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United States Court of Appeals, Third Circuit.

UNITED STATES of America v. Toye TUTIS, a/k/a “Ahmad”, a/k/a “Mahd”, a/k/a “Santana”, Appellant

No. 21-1932

Decided: August 09, 2021

Before: RESTREPO, MATEY and SCIRICA, Circuit Judges Mark E. Coyne, Esq., Jane M. Dattilo, Esq., Office of United States Attorney, Newark, NJ, for Appellee. Toye Tutis, Glenville, WV, Pro Se.


Toye Tutis appeals from the District Court's denial of various post-conviction motions. For the following reasons, we will affirm.

In 2016, Tutis pleaded guilty to drug trafficking conspiracy and money laundering conspiracy charges. As part of the plea agreement, Tutis agreed to forfeit numerous properties. He was sentenced to 264 months of imprisonment.1 While his appeal from the judgment of conviction was pending, Tutis filed numerous motions in the District Court seeking various forms of relief. As relevant here, he filed a motion to prohibit the sale of the forfeited properties “until the matter is resolved on direct appeal.” (ECF 616, at 9.) Next, he filed a motion asking the District Court to rule on his pending motion for a new trial. (ECF 655.) Later, Tutis filed a timely motion to reconsider an order denying his request for recusal of Judge Bumb. (ECF 687.) After we affirmed Tutis's conviction, see United States v. Tutis, 845 F. App'x 122 (3d Cir. 2021) (not precedential), the District Court rejected his post-conviction motions. (ECF 774 & 775.) Tutis appealed.2

The District Court properly concluded that our decision affirming Tutis’ conviction rendered moot his motion to prohibit the sale of forfeited property until the resolution of his direct appeal. See Blanciak v. Allegheny Ludlum Corp., 77 F.3d 690, 698-99 (3d Cir. 1996) (“If developments occur during the course of adjudication that eliminate a plaintiff's personal stake in the outcome of a suit or prevent a court from being able to grant the requested relief, the case must be dismissed as moot.”). There was also no error in the District Court's rejection of Tutis’ request for a ruling on his motion for a new trial. When Tutis filed his request for a ruling, the motion for a new trial had been pending for approximately three months. The District Court rejected the request, explaining that it would issue a ruling “in due time.” Cf. In re Fine Paper Antitrust Litig., 685 F.2d 810, 817 (3d Cir. 1982) (holding that management of its docket is “committed to the sound discretion of” the District Court).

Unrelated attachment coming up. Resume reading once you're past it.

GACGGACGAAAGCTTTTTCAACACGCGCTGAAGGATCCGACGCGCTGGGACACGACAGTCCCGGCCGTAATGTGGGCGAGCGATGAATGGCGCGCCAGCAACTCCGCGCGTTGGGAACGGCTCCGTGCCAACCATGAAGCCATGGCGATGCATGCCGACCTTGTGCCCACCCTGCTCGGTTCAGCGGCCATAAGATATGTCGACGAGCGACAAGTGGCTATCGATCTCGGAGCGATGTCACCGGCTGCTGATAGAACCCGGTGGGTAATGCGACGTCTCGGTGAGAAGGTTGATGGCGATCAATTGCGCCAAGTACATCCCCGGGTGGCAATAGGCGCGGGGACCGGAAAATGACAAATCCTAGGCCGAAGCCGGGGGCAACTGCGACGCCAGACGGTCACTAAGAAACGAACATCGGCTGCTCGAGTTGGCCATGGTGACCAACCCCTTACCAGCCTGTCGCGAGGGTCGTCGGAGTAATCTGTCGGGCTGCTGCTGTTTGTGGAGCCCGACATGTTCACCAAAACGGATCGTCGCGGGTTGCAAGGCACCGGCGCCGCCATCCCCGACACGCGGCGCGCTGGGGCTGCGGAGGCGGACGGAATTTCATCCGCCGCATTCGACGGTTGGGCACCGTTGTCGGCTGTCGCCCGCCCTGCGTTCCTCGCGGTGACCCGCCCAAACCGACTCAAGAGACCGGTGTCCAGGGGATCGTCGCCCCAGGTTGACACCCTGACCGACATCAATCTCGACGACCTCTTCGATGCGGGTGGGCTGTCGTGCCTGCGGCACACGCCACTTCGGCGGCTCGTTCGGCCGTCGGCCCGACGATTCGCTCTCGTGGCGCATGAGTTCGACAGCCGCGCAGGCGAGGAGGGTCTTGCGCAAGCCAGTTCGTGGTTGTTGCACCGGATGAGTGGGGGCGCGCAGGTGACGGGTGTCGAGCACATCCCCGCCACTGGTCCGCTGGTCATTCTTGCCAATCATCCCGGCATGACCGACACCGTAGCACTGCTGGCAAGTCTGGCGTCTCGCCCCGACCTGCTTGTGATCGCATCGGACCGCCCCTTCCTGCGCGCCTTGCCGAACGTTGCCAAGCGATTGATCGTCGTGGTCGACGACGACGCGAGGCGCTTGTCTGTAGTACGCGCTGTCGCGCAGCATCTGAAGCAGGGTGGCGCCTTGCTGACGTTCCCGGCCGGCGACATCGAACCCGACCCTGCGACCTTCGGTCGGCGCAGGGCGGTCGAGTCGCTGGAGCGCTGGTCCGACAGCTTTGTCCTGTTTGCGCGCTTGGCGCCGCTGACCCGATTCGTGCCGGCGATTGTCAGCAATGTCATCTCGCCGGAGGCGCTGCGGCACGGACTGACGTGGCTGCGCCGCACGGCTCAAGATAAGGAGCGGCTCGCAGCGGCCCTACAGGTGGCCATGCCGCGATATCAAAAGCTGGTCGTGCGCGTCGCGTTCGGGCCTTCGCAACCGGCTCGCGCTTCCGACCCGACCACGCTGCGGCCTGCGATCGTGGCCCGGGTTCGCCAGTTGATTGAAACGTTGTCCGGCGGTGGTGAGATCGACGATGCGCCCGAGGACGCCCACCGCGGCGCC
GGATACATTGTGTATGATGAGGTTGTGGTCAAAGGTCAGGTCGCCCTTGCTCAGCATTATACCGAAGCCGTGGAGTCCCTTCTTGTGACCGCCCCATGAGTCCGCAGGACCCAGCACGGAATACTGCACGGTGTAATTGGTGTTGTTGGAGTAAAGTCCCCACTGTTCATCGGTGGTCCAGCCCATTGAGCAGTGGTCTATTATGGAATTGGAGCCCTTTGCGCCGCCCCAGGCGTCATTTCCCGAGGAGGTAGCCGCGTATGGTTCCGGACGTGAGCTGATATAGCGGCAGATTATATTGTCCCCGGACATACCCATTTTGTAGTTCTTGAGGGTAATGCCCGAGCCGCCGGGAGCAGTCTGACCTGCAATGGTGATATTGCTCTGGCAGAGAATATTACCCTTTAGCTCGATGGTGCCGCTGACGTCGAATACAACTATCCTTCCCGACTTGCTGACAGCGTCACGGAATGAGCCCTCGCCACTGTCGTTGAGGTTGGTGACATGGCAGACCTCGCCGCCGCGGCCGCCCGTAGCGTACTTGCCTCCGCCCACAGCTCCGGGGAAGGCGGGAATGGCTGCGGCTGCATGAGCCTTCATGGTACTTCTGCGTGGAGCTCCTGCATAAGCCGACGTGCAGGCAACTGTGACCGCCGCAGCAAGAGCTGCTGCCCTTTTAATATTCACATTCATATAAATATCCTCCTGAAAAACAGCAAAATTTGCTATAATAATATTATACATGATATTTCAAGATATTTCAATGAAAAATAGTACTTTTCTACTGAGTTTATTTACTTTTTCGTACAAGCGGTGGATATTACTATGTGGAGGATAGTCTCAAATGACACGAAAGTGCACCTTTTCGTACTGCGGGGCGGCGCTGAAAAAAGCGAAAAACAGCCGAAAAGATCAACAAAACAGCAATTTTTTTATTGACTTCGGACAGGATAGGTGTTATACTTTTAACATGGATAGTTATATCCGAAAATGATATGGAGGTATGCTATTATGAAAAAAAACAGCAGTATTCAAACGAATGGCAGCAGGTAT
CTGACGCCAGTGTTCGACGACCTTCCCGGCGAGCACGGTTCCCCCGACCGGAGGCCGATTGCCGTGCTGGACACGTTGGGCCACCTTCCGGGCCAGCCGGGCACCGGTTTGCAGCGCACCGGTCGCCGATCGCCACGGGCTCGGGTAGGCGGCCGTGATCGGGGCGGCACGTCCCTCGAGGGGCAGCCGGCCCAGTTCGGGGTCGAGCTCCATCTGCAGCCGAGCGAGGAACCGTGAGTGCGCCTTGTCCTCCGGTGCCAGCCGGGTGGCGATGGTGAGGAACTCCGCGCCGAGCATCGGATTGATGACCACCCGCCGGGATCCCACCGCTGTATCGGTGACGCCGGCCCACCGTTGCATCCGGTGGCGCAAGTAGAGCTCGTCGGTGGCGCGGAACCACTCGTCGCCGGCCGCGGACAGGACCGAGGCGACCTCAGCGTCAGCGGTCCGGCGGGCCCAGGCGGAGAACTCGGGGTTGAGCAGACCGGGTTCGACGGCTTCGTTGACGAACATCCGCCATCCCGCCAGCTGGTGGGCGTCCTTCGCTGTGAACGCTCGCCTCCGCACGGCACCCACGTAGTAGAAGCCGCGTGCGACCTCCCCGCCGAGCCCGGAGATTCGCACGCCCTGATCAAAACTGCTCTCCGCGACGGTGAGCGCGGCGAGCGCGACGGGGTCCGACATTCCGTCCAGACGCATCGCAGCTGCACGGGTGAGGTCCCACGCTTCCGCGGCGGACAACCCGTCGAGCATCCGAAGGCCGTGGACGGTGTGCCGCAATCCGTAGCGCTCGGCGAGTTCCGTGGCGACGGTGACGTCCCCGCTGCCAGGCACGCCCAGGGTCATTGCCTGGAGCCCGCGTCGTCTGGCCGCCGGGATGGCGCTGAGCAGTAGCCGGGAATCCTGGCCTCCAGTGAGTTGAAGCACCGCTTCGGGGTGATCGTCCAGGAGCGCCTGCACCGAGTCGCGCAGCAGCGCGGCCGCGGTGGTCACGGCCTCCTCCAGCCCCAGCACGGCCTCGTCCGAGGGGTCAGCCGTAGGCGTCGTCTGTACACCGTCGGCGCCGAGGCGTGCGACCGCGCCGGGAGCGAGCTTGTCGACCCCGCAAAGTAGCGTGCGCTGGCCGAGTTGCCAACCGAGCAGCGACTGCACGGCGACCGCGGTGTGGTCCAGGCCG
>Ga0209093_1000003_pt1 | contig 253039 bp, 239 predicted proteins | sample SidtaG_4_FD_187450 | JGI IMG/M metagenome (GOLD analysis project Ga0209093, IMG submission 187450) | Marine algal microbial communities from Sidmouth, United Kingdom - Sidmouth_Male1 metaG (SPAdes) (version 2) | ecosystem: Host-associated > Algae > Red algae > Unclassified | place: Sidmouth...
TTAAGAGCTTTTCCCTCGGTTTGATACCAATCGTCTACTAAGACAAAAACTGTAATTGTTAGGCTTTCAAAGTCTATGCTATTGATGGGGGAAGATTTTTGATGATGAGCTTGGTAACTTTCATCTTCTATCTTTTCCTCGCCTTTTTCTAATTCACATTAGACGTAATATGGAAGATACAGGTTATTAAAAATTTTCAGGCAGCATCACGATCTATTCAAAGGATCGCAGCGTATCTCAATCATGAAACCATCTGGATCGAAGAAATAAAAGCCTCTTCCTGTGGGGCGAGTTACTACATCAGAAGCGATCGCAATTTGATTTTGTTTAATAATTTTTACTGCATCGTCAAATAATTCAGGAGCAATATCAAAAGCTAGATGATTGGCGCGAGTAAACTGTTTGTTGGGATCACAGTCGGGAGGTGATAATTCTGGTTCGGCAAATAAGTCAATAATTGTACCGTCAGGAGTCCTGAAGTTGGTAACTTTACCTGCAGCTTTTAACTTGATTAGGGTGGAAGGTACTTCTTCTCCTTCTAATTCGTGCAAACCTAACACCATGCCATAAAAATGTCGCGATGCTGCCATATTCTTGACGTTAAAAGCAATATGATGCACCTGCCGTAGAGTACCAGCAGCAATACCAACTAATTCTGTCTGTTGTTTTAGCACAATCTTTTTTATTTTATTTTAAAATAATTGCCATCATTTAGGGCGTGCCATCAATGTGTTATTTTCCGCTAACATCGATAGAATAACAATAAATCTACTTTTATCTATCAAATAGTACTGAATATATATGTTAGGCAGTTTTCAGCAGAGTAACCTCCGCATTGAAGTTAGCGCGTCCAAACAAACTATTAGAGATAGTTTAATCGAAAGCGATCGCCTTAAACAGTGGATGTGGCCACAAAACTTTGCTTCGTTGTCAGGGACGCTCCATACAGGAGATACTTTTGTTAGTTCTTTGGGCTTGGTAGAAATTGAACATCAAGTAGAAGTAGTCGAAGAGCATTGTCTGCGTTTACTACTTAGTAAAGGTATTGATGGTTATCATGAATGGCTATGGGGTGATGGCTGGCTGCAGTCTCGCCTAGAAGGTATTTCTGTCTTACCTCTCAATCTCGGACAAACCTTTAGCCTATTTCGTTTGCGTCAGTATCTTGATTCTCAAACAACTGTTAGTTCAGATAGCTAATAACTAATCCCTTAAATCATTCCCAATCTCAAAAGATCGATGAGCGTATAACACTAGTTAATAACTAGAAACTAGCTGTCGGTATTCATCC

Finally, we conclude that the District Court did not abuse its discretion in denying Tutis’ motion for recusal and his motion for reconsideration of that order. Securacomm Consulting, Inc. v. Securacom Inc., 224 F.3d 273, 278 (3d Cir. 2000); Brown v. Phila. Hous. Auth., 350 F.3d 338, 342 (3d Cir. 2003). In his motion for recusal, Tutis alleged that Judge Bumb refused to issue rulings on his motions, “ignor[ed] rulings and orders ․ of her predecessor” that prohibited the sale of the forfeited property before adjudication of his direct appeal, and engaged in ex parte communications with the Assistant United States Attorney. (ECF 670). Judge Bumb explained that she had not had ex parte communications with the Assistant United States Attorney. (ECF 676, at 2.) And Tutis’ displeasure with Judge Bumb's rulings is not an adequate basis for recusal. See Liteky v. United States, 510 U.S. 540, 555, 114 S.Ct. 1147, 127 L.Ed.2d 474 (1994). Under these circumstances, we conclude that a reasonable person would not question Judge Bumb's impartiality. See 28 U.S.C. § 455.

Furthermore, there is no merit to the claim, raised in Tutis’ motion for reconsideration, that recusal was warranted based on comments made by Judge Bumb when sentencing his co-defendant and wife, Jazmin Vega. During that sentencing hearing, Judge Bumb used the phrase “hitting the delete button” in reference to Vega's need to remove Tutis from her life, indicated that Tutis was “no good for” Vega, and alluded to the “evilness” of Tutis’ actions toward Vega. But those comments largely reflected arguments made by Vega's attorney, who tried to portray Vega as having been manipulated by Tutis. Indeed, as the District Court explained, the comments about Tutis at Vega's sentencing hearing were not intended to “characterize [Tutis] on the whole.” (ECF 774, at 9.) Rather, the comments focused on Tutis’ “actions toward Vega.” (Id.) We agree that recusal was not warranted under these circumstances. See Liteky, 510 U.S. at 555, 114 S.Ct. 1147 (stating that “opinions formed by the judge on the basis of facts introduced or events occurring in the course of the current proceedings, or of prior proceedings, do not constitute a basis for a bias or partiality motion unless they display a deep-seated favoritism or antagonism that would make fair judgment impossible”); see also United States v. Monaco, 852 F.2d 1143, 1147 (9th Cir. 1988) (“knowledge obtained from judicial proceedings involving a codefendant does not require recusal”).

For the foregoing reasons, we will summarily affirm the District Court's judgment.


1.   After Tutis was sentenced, the case was reassigned to Judge Bumb.

2.   We have jurisdiction pursuant to 28 U.S.C. § 1291, and may summarily affirm a District Court's decision “on any basis supported by the record” if the appeal fails to present a substantial question. See Murray v. Bledsoe, 650 F.3d 246, 247 (3d Cir. 2011) (per curiam); 3d Cir. L.A.R. 27.4; 3d Cir. I.O.P. 10.6.


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Docket No: No. 21-1932

Decided: August 09, 2021

Court: United States Court of Appeals, Third Circuit.

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